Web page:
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March 28, 2003
 
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(AP Photo)
Missile Reportedly Strikes Baghdad Market
Missile Reportedly Strikes Market in Western Baghdad, Killing More Than 50 People

The Associated Press


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BAGHDAD, Iraq March 28

Thunderous explosions rocked Baghdad on Friday in some of the most powerful bombardments of the Iraqi capital in days. One missile struck a market in western Baghdad on Friday afternoon, killing more than 50 people, news reports said.

Qatar-based Al-Jazeera said 55 civilians were killed Friday at the market in a residential neighborhood. Al Arabiya television said at least 52 people died. Footage showed the injured, many of them children, lying in hospital beds with their faces and heads wrapped in bandages.

The day of bombings led by 4,700-pound, satellite-guided "bunker-busting" bombs the previous night were aimed at disrupting communications between Saddam Hussein's leadership and his military, U.S. officials said.

The barrage on the communications tower on the Tigris River in downtown Baghdad started shortly after 11 p.m. local time Thursday and continued sporadically through the night and into Friday.

Information Minister Mohammed al-Sahhaf said seven people were killed and 92 others wounded overnight.

Husein Moeini, telecommunications director of Baghdad, said he believed people were buried beneath the rubble, but journalists who arrived at the scene less than three hours after it was hit did not see a rescue operation under way.

Explosions destroyed the seven-story al-A'azamiya telephone exchange building and a dozen shops, homes and apartment buildings nearby.

At a second telephone exchange, Al-Rasheed, the 10-story building was largely intact Friday, except for some broken windows. Next to it, however, was a huge crater in the road where Iraqi officials said a missile apparently lodged without exploding.

Al-Jazeera said the headquarters of the ruling Baath Party were targeted in bombings Friday afternoon.

Air strikes also targeted positions of the Republican Guard, Saddam's best-trained, best-equipped fighters, in a ring outside the city.

The air strikes hit at or near the Information and Planning ministries and at telephone installations "as if government buildings are empty of human beings and there are no civilians in them," al-Sahhaf said.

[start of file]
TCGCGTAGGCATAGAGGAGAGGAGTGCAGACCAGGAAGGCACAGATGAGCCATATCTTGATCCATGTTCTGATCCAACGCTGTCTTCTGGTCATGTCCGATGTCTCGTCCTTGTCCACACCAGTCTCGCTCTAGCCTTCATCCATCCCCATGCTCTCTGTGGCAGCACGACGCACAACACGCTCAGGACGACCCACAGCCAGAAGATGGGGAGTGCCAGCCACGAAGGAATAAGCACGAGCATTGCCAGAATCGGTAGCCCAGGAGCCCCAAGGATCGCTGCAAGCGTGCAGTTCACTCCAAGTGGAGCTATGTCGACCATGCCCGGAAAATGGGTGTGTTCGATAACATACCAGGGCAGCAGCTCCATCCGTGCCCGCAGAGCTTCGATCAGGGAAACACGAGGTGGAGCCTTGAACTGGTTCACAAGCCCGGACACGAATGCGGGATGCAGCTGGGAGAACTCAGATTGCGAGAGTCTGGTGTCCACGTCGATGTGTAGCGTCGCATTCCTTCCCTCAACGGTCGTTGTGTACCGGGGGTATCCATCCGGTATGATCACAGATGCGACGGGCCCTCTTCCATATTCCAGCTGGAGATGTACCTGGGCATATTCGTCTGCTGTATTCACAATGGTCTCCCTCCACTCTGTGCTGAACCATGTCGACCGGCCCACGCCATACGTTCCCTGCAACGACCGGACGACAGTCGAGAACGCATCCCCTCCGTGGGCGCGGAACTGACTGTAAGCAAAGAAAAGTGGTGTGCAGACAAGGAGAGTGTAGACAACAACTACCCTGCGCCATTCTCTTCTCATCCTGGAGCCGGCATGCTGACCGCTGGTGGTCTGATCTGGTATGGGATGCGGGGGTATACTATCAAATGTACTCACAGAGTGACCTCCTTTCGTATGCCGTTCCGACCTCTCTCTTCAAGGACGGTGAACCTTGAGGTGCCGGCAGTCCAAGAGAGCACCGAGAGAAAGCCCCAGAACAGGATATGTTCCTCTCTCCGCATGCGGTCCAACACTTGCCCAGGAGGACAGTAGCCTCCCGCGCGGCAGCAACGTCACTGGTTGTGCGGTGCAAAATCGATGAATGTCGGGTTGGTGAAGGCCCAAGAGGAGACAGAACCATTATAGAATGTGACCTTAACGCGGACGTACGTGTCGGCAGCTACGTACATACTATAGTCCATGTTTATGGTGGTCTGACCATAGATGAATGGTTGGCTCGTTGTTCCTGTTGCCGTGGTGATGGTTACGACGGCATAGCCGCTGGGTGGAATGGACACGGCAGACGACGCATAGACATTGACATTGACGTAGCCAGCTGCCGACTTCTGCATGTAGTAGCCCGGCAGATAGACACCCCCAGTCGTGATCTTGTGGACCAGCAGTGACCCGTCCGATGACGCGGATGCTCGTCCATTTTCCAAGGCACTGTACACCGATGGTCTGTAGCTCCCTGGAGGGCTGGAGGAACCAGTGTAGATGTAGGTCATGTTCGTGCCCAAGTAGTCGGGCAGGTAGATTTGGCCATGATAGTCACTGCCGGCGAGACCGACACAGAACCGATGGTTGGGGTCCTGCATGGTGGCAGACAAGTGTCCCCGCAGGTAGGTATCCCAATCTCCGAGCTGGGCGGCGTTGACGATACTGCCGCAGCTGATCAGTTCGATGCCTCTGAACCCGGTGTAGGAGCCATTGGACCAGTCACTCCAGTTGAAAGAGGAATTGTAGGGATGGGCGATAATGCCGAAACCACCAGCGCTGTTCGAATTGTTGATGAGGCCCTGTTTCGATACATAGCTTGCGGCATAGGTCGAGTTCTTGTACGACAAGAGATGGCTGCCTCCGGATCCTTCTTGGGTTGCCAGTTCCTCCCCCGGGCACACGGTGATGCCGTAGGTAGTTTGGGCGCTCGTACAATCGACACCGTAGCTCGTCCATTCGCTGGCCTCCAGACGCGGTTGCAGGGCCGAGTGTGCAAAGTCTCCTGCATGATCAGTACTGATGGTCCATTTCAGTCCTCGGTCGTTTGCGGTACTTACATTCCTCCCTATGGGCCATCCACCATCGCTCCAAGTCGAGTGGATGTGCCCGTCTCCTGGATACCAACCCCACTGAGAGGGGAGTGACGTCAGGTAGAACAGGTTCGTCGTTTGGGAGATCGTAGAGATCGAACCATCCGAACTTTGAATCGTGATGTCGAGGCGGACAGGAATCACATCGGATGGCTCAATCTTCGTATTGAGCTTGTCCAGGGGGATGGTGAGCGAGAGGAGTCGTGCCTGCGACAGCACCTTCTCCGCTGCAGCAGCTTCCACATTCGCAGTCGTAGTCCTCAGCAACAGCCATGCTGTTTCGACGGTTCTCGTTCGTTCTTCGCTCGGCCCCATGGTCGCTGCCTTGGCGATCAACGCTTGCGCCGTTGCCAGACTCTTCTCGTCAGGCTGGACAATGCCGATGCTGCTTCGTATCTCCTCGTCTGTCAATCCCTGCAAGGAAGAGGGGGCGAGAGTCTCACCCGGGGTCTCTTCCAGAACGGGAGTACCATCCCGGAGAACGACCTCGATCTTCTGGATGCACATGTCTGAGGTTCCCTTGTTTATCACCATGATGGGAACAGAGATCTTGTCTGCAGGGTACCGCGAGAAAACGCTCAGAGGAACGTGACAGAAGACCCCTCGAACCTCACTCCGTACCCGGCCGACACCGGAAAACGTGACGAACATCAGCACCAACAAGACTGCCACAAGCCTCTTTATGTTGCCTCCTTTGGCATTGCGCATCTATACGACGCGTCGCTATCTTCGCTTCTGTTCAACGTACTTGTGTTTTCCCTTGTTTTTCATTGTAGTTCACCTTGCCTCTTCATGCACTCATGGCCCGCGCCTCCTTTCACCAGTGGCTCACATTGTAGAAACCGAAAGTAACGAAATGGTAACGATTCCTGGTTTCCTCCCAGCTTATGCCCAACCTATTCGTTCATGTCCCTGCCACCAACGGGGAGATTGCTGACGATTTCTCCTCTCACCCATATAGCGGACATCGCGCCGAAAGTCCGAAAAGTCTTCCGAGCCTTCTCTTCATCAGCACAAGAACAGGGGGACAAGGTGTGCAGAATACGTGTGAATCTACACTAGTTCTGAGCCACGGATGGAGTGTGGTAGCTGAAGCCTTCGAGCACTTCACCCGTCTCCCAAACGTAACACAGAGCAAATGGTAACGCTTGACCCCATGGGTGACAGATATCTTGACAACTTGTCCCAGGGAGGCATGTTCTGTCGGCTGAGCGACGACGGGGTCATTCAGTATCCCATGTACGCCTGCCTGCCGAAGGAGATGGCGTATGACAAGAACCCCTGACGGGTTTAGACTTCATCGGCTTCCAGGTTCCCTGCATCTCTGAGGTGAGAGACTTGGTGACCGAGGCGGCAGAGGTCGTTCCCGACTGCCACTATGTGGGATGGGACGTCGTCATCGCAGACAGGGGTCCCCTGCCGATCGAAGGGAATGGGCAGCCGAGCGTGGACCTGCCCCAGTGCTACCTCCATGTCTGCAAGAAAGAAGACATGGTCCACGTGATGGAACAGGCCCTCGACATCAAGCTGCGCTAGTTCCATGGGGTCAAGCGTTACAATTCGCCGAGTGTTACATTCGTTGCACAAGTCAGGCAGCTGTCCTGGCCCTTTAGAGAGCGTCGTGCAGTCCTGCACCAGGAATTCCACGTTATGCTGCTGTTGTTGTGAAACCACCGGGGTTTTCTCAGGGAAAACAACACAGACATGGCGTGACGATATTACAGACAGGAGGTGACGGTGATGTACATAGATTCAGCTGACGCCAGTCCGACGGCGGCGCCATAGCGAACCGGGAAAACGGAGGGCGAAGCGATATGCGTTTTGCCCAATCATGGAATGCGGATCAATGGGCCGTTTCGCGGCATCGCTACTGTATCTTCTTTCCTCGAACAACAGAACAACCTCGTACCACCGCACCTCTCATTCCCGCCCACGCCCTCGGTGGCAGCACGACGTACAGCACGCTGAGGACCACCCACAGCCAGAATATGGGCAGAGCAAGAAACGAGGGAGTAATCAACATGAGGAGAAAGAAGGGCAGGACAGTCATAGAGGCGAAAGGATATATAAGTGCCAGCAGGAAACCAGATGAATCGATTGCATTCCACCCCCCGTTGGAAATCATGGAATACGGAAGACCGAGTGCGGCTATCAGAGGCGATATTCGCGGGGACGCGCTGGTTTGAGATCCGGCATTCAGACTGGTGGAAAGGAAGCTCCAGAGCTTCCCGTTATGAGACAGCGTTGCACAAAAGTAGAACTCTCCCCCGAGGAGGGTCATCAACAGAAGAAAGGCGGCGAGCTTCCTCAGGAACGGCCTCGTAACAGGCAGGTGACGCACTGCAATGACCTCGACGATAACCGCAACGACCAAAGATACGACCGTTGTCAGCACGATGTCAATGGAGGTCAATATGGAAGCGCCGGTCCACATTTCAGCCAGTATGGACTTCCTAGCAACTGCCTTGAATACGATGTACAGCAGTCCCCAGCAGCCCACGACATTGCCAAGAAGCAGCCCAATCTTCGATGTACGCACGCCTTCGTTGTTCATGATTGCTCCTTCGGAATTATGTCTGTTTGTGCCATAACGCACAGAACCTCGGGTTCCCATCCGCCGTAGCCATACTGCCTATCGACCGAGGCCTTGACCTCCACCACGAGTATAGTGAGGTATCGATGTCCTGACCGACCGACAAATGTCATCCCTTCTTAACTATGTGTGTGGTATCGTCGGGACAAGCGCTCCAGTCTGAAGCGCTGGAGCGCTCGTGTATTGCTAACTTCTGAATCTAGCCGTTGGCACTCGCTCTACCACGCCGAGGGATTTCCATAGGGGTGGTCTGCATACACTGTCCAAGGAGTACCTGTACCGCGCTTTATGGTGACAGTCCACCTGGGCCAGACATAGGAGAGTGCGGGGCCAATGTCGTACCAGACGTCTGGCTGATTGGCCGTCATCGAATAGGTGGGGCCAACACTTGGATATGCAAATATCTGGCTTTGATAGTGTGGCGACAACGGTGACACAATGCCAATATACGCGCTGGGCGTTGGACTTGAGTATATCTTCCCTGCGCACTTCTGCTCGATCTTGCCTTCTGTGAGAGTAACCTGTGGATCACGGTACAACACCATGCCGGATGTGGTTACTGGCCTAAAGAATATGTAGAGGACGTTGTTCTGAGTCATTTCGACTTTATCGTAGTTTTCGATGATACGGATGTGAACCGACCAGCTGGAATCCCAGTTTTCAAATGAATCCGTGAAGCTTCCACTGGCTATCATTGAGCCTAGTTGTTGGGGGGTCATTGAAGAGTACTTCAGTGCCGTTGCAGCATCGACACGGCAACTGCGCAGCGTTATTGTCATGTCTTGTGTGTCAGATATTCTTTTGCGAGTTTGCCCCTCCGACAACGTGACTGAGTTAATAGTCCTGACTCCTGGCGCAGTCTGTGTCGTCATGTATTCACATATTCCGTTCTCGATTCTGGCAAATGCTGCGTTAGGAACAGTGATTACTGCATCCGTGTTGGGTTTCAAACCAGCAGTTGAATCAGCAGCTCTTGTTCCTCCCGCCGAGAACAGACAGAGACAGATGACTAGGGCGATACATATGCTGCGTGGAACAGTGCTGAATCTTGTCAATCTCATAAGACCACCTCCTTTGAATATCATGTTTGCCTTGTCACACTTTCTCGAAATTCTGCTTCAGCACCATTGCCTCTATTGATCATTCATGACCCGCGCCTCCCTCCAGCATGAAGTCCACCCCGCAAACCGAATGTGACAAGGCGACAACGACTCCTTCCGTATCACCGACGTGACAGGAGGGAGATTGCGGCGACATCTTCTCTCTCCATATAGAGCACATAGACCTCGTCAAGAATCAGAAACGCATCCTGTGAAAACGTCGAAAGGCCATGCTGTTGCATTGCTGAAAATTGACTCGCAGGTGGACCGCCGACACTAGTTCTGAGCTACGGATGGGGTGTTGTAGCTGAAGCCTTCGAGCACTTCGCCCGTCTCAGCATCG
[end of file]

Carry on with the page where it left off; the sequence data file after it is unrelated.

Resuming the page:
Al-Sahhaf denounced speculation that the Iraqi forces would use chemical weapons. Advancing forces recently found chemical weapons suits and gas masks left behind by soldiers in retreat.

He said having such equipment is standard procedure for any army.

Muslim cleric Abdel-Ghafour Al-Quisi, with a Kalashnikov rifle resting against the pulpit, delivered a fiery sermon broadcast on state television Friday, the Muslim holy day.

"May God install terror in the hearts of our enemies, and set against them invisible soldiers," he said at one of Baghdad's largest mosques, in the heart of the city.

"Their dead are in hell because they have launched aggression against a Muslim nation," he said, referring to felled coalition soldiers.

A crowd of worshippers interrupted his sermon with shouts of: "God is great!"

The people of Baghdad knew a punishing attack was coming after a two-day sandstorm that grounded many coalition warplanes gave way to blue skies Thursday.

Powerful explosions continued through the night and after the sun rose, with aircraft swooping low over the city. Anti-aircraft fire was intermittent.

On Friday, gray smoke drifted across the capital from the bombings and from fires started by authorities to conceal targets. Police and ambulance sirens wailed.

Iraq's satellite television channel was cutting in and out after the air strikes but telephones were working in many parts of the city.


photo credit and caption:
Iraqis look at the crater left by a bomb that landed in a busy market in the Al Shula'a district of West Baghdad Friday March 28, 2003, killing dozens, and wounding scores according to local hospital sources. The U.S. Central Command in Qatar said it was looking into the matter. (AP Photo/Jerome Delay)

Copyright 2003 The Associated Press. All rights reserved. This material may not be published, broadcast, rewritten, or redistributed.

 
 
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